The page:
What led you to combine photography, collage, and oil printing?
While studying my craft and its history, I stumbled upon the Bromoil and Oil Printing processes, and immediately began learning and experimenting with these methods. And also, being fond of the more classical and elegant aesthetics within any art form, I gravitated to nineteenth-century techniques, combining them with modern technology and a multimedia approach. This synthesis of procedures eventually led me to a breakthrough that would come to define my artistic life. The years of work culminated in my Art Embracing Awareness portfolios.
You have a very distinctive artistic style and voice. What would you say to artists hoping to develop their own style and voice?
I think artists would benefit if they would stop long enough to truly acknowledge strong works of art from the past -- in order to see how those powerful directions can be applied today. A lot of the art of today appears to have lost its soul. Some of the most praised work of today is little more than a conceptual aberration. In my opinion, this is the end result of intense academic programming. It is a shame.
It has long been argued that art schools are churning out “more of the same”. Additionally, it has been suggested that many art school graduates have failed to learn the basics.
Every artist should have a personal commitment to live with infinite care by putting intelligence, love, and art at the service of the world outside. We should strive to uplift the spirit, express care, and show gratitude and appreciation for all. By doing this, we can make a huge difference in the lives of ordinary people... while improving the public image of “The Artist”.
Tell me about your book, ILLUMINATIONS: Art Embracing Awareness.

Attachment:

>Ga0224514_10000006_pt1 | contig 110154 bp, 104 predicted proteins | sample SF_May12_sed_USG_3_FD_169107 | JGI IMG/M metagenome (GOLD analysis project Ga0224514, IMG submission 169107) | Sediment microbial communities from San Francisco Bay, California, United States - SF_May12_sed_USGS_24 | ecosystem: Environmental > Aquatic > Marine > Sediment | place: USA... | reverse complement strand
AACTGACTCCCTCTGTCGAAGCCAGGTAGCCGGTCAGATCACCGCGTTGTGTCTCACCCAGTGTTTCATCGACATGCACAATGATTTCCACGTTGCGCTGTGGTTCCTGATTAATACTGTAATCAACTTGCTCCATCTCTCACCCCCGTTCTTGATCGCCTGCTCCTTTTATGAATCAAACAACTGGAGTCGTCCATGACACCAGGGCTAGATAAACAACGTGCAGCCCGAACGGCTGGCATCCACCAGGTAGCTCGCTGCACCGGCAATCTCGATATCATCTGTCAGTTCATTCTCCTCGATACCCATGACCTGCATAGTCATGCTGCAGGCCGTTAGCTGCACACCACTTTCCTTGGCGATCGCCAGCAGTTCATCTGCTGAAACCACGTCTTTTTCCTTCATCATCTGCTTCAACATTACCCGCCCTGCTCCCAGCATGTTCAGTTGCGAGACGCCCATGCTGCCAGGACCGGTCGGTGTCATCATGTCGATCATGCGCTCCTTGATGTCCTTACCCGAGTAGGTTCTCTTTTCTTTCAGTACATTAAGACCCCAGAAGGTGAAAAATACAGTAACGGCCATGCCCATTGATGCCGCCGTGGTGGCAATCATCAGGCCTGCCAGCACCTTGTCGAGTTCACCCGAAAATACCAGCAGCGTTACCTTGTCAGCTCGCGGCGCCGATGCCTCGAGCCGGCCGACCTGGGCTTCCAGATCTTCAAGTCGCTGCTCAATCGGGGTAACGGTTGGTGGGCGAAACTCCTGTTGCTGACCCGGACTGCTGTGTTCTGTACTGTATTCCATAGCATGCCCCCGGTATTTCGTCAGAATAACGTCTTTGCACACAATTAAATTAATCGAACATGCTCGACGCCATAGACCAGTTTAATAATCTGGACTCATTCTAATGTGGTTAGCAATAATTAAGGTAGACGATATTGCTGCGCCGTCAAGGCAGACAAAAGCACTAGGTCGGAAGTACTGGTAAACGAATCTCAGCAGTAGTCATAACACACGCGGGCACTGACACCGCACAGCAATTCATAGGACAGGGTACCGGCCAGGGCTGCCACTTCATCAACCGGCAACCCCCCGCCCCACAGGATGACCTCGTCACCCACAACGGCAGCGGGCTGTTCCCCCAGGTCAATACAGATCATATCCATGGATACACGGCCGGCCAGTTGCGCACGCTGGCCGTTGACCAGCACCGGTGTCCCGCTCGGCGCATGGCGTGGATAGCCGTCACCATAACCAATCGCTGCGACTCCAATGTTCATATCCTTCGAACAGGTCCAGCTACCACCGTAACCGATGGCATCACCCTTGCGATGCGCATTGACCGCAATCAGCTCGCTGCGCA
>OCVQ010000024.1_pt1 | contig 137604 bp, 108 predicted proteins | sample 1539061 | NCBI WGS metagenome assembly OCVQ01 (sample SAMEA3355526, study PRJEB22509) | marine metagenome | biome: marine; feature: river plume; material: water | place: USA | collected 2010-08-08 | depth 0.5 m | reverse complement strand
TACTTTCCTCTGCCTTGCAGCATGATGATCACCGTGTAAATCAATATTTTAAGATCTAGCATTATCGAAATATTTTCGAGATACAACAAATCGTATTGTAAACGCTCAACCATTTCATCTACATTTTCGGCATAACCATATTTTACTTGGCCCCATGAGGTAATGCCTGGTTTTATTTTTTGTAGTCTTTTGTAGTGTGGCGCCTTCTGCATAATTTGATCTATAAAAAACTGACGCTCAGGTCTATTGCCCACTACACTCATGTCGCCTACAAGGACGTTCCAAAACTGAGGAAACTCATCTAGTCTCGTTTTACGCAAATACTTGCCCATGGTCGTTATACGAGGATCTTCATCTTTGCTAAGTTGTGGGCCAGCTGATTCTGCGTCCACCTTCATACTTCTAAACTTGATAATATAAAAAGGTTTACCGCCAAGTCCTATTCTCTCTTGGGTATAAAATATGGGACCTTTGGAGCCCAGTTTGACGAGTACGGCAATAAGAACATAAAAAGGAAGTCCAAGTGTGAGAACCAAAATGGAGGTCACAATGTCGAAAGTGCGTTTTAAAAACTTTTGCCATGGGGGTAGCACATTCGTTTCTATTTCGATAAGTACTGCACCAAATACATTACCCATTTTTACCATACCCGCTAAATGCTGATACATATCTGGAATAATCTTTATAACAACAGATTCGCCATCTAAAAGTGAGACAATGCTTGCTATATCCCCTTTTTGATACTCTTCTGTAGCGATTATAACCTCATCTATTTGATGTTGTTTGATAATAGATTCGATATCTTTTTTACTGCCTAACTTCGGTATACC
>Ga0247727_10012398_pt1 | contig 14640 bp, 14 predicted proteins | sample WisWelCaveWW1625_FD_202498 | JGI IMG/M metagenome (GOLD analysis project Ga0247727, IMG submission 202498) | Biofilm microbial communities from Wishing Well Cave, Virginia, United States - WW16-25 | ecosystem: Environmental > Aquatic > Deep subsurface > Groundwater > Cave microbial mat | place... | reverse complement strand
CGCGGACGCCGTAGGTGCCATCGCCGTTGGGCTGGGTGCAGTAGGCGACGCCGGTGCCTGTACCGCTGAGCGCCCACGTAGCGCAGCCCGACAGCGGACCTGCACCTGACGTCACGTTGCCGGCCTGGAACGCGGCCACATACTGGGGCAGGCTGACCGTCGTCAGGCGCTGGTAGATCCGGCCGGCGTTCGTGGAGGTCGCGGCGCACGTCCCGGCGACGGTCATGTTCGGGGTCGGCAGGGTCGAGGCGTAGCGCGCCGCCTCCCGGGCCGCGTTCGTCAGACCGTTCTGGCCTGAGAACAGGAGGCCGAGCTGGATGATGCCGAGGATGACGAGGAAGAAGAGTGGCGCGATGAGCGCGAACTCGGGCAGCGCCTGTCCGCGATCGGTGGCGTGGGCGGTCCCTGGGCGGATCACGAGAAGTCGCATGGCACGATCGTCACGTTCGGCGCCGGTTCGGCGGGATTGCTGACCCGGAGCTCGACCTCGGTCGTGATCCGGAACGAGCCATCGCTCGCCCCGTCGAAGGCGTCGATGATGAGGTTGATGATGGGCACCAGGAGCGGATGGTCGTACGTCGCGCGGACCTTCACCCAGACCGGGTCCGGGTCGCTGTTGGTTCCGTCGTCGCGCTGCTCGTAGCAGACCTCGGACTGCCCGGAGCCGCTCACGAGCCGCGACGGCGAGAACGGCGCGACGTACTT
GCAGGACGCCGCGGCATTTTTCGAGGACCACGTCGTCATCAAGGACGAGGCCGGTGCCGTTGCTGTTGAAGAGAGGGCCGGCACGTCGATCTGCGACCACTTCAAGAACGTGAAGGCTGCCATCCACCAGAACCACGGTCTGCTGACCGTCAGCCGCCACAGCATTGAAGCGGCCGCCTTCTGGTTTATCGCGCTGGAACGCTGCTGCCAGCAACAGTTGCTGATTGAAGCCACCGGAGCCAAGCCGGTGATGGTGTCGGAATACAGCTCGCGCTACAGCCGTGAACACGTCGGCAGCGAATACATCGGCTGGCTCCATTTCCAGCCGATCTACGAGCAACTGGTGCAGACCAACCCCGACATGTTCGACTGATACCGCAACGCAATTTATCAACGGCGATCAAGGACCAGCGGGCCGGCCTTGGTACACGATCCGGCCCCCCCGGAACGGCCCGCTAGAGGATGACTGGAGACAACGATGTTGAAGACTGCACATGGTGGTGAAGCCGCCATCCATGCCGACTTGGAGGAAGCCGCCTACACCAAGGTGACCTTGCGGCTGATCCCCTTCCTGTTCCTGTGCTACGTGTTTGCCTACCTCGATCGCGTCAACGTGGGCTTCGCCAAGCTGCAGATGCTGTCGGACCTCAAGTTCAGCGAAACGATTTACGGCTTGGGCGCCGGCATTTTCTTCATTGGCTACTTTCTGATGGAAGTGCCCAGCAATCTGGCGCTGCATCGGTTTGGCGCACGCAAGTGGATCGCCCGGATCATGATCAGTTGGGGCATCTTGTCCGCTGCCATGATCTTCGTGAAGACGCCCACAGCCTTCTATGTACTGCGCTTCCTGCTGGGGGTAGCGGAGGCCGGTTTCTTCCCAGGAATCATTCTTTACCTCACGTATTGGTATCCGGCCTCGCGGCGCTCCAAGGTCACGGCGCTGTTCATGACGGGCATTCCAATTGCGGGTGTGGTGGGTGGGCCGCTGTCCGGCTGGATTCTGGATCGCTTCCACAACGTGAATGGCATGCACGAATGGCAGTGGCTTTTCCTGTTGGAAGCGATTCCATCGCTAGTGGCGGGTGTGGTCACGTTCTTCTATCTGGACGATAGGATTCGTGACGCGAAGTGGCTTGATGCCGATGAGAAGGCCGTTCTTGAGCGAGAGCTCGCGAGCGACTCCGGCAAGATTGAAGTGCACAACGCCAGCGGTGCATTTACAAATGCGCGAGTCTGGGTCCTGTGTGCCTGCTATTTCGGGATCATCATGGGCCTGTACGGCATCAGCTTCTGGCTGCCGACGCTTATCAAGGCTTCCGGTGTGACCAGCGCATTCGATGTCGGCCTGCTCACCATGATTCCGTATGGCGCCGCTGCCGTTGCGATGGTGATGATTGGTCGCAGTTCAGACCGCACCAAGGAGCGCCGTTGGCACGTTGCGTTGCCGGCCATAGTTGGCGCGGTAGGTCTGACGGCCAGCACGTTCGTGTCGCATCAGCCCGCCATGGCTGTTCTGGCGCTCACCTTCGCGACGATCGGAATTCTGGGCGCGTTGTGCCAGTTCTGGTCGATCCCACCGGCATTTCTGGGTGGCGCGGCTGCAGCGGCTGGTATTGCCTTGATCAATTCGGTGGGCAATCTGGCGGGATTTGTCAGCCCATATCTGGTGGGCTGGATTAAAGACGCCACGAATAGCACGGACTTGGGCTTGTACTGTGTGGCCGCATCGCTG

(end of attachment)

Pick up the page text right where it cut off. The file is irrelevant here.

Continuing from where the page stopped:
Over the past few years, I have with my life partner Chantal co-written a book titled Illuminations: Art Embracing Awareness, along with my son Jakub.
Our book approaches the mystery of life and healing through the various platforms of the beauty of art and prose- what delights the eyes opens one to deeper levels of awareness. “ILLUMINATIONS” is a revealing portrait into our inner quest to understand and reconcile past traumas, forgiveness, gratitude, love, and most importantly the awareness of the present moment.
This collection of writings provides a unique opportunity for the reader to learn more about themselves and their interactions with the human society and the natural environment in which we live out our days.
We were looking for expressions that fed the soul and quieted the mind. We distilled into prose/poems the decades of study about spiritual psychology, anthropology, and science.
You can see the book trailer here:
Is there anything else you would like to share?
Much of humankind has forgotten we are ourselves nature, and that we belong to the Earth. Each person has a personal responsibility to say “Yes” to a more conscious way of living. Our role within nature should be one of subsistence, rather than commercialization. We have exploited the world for too long and the consequences of doing so are everywhere. As everything is related to everything, we have no right to interfere with the livelihood of any other species. In fact, our cognitive ability and understanding of nature require of us to maintain the integrity of the environment. So we must change how we influence the land. We must respect the natural order of things and find a way to live accordingly.
I also like to emphasize the relation of art to the dignity of man and the importance of the human spirit in art.